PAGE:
Cleaning Teak anyone? - SailNet Community
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post #1 of 25 Old 05-30-2011 Thread Starter
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Cleaning Teak anyone?

Anyone cleaning their teak might be interested to note that I just cleaned all my teak beautifully using a bottle of liquid Cascade. It costs $5.50 including tax for a 75oz bottle vs. $15.00 for a 32oz bottle of Starbrite Teak Cleaner. The beauty is that is has basically the same ingredients; sodium hydroxide, sodium hypoclorite (bleach) as well as sodium carbonate, and sodium silicate. Just wet the teak, drizzle it on, scrub with a brush and hose off.
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post #2 of 25 Old 05-31-2011
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I'm gonna give it a try on my '82 Hunter 30 where the teak has been let go way too long...

...in fact, my "mate's" finger picked up a teak splinter next to the companionway this weekend.

If the teak is worn/old enough that it has surface splinters, will sanding it smooth before cleaning address the splinter issue - or is it just too far gone?
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post #3 of 25 Old 05-31-2011 Thread Starter
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Clean first then sand if you need to. It will save you a lot of elbow grease.
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post #4 of 25 Old 05-31-2011
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You just saved me buying teak cleaner. Thanks!

1974 Paceship PY23 "Barely Awake"
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post #5 of 25 Old 05-31-2011 Thread Starter
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Let me know how it works out for you.

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S/V Geisha, Islander Freeport 38
Geisha Sailing Adventures, LLC
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post #6 of 25 Old 05-31-2011
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Why bother cleaning? Unless you are in an area where it is so moist that you fight organic growth that is slippery and dangerous, it seems that anything that you do reduces the life of the teak. You remove oils or you remove physical material or both, right? Why do that?
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post #7 of 25 Old 05-31-2011 Thread Starter
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Why bother cleaning? Unless you are in an area where it is so moist that you fight organic growth that is slippery and dangerous, it seems that anything that you do reduces the life of the teak. You remove oils or you remove physical material or both, right? Why do that?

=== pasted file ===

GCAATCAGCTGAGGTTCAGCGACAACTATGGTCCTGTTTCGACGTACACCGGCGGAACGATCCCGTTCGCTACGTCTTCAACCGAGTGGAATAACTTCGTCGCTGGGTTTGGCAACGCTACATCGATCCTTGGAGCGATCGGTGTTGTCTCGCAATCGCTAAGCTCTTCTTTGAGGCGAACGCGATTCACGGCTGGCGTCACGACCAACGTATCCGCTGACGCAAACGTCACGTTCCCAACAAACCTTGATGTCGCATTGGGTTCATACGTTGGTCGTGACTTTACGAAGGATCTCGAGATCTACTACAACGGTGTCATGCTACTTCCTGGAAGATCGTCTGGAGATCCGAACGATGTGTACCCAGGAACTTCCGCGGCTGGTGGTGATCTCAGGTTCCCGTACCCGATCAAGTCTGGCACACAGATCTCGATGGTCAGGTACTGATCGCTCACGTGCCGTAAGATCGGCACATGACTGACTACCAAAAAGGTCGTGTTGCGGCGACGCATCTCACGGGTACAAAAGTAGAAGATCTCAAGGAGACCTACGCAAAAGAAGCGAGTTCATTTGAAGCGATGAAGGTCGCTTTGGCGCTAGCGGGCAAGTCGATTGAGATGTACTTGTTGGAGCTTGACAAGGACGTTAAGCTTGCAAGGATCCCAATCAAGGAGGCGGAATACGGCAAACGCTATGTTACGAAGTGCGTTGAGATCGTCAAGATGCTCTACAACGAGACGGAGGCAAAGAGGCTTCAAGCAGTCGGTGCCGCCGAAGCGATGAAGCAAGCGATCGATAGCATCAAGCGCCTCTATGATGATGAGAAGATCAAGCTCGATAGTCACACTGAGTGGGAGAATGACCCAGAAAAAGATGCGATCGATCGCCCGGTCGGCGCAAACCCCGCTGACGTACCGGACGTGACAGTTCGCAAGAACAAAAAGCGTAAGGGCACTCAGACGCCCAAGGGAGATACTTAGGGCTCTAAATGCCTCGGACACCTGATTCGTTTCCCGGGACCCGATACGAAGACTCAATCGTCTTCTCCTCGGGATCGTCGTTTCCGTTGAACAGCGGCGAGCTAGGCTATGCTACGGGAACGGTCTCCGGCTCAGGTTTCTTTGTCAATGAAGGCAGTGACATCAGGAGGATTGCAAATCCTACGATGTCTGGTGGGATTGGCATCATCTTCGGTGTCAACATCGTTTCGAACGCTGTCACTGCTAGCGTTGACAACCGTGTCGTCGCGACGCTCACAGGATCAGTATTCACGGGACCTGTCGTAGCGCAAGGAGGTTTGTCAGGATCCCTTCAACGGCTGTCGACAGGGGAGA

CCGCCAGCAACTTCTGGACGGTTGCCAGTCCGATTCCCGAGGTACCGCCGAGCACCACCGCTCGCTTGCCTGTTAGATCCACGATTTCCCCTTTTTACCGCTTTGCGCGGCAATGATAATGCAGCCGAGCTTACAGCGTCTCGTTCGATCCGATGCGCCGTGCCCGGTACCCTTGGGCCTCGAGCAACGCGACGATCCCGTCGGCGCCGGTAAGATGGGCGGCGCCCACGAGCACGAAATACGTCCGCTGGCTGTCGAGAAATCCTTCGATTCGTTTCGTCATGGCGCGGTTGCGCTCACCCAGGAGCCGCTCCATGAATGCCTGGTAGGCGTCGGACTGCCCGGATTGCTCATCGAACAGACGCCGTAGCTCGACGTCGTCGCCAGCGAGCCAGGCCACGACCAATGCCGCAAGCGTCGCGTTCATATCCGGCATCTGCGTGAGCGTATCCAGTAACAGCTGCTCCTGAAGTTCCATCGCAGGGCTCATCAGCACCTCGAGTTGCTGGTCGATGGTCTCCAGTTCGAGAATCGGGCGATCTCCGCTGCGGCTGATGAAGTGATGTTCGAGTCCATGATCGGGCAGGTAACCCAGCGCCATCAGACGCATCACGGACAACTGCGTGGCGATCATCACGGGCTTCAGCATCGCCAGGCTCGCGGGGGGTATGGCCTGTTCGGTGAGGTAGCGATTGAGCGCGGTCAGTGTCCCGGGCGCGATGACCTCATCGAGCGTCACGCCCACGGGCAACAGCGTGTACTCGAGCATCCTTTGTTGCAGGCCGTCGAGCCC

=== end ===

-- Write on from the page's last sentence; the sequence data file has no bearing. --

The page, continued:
That is one line of thought. Some people like their teak to be gray and weathered. I don't necessarily spend my life doing teak but I find that without some maintenance and protection of the teak it gets very grainy and splinters start to form which is not good for feet and hands. I don't believe in machine sanding the teak but hand sanding with 150 grain sandpaper after it is cleaned and applying some type of oil or protectorant I don't believe hurts it and it kind of looks nice. To each their own.

Richard Burton
S/V Geisha, Islander Freeport 38
Geisha Sailing Adventures, LLC
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post #8 of 25 Old 05-31-2011
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Richard

What do you treat it with after may I ask?

I have some greyed out teak and would like to give it back its colour

Thanks
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post #9 of 25 Old 05-31-2011 Thread Starter
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Richard

What do you treat it with after may I ask?

I have some greyed out teak and would like to give it back its colour

Thanks
Actually I use the same product for both interior and exterior and even though it does not say "boat" on it, it gives a beautiful color and lasts really well. It is Wipe on Poly by Minwax, about $12 at ACE hardware. It is actually an oil with a polyurethane blended in for hardness. You don't paint it on you wipe it on with a saturated rag. It brings out the natural teak color and seals it nicely. After lightly sanding the cleaned teak, I wipe it on. Let it dry then lightly sand again and repeat the wipe on process. Be sure to tape off any area you do though to keep if off the glass. If you get some on you can remove it pretty easily by wet sanding. I find it does not chip like varnish and does not give it a yellow color like Cetol and lasts a hell of a lot longer than teak oil.

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S/V Geisha, Islander Freeport 38
Geisha Sailing Adventures, LLC
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post #10 of 25 Old 05-31-2011
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Thank you

My teak is all down below so I will test that out

Do you have to sand and if so what do you recommend grit wise?

My teak is not damaged just discoloured I would say (although I need to inspect further to make sure thats true!)
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